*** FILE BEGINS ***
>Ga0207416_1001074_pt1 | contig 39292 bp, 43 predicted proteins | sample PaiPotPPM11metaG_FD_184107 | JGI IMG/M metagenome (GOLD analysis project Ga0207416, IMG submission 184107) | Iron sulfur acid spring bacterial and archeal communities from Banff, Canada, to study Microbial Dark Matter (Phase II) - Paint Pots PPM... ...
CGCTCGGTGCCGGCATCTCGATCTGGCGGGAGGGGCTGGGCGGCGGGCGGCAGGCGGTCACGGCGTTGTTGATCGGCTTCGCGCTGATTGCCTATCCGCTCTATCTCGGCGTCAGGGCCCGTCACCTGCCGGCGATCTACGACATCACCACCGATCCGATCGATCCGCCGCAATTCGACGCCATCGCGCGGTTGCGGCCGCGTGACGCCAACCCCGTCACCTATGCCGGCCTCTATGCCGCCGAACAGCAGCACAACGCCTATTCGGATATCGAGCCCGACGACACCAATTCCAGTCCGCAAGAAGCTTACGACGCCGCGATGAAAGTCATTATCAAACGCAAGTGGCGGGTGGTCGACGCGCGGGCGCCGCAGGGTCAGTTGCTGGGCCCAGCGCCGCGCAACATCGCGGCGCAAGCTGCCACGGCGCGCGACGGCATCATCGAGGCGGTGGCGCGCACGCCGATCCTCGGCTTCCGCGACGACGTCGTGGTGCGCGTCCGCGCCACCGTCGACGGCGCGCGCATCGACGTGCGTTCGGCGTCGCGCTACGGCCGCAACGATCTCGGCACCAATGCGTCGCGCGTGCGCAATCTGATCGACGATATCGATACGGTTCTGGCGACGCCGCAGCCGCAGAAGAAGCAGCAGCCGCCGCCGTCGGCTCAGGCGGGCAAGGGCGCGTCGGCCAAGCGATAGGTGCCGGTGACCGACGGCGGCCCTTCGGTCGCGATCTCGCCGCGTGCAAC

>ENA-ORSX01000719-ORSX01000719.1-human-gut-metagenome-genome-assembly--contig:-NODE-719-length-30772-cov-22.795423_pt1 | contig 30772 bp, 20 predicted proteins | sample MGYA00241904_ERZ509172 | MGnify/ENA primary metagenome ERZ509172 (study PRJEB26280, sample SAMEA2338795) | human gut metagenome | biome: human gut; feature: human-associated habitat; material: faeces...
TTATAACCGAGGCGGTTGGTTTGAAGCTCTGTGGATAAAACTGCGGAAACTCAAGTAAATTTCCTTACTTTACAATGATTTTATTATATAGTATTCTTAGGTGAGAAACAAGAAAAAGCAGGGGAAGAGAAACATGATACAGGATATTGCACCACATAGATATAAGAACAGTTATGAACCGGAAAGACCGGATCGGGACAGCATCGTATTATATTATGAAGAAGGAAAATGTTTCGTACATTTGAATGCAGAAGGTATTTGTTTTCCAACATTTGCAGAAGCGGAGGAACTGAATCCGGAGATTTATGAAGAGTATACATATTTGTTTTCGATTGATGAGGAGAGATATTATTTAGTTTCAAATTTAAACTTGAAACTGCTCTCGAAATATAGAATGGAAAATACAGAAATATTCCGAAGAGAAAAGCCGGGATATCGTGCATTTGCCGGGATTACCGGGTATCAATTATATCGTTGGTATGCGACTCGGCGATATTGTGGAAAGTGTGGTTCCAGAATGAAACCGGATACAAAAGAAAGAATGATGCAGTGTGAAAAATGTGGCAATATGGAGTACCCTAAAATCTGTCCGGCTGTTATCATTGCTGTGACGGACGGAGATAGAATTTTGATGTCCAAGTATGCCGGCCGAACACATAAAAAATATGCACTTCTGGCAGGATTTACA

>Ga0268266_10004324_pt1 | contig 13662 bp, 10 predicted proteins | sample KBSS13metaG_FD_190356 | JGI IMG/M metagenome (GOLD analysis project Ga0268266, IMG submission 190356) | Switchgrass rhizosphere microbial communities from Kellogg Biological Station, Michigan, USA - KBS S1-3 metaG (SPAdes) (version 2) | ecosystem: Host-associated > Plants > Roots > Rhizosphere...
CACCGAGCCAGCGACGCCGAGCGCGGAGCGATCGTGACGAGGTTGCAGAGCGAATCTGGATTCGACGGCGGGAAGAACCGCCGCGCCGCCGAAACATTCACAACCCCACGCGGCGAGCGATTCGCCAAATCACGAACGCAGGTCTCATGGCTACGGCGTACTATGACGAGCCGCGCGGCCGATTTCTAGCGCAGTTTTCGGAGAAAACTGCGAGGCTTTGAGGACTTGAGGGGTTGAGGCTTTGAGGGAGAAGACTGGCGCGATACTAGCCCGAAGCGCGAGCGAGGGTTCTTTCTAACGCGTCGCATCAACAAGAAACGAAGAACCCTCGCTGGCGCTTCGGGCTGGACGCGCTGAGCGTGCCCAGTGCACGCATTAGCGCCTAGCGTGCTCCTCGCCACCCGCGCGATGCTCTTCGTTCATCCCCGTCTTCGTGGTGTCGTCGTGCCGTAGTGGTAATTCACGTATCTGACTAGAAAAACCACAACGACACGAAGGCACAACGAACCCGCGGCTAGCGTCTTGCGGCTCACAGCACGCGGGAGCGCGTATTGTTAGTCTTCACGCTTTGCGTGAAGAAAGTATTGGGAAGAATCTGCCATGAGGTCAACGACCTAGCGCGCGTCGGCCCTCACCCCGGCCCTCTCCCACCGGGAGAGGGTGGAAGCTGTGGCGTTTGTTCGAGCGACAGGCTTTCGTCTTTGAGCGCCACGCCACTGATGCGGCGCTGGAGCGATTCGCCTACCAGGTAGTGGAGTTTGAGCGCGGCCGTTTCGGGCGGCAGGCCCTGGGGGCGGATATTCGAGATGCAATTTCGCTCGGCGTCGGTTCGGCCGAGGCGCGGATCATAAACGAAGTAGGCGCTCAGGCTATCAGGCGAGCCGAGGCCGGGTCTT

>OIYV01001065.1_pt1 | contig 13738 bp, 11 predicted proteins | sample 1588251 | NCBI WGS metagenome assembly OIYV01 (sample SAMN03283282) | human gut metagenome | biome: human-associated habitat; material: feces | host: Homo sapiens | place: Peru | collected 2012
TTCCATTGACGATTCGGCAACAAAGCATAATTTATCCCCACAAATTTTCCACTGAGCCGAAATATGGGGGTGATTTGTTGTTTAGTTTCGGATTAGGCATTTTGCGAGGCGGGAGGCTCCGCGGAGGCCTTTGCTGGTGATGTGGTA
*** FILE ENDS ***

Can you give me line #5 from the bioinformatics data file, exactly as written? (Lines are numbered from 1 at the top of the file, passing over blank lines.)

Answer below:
>Ga0268266_10004324_pt1 | contig 13662 bp, 10 predicted proteins | sample KBSS13metaG_FD_190356 | JGI IMG/M metagenome (GOLD analysis project Ga0268266, IMG submission 190356) | Switchgrass rhizosphere microbial communities from Kellogg Biological Station, Michigan, USA - KBS S1-3 metaG (SPAdes) (version 2) | ecosystem: Host-associated > Plants > Roots > Rhizosphere...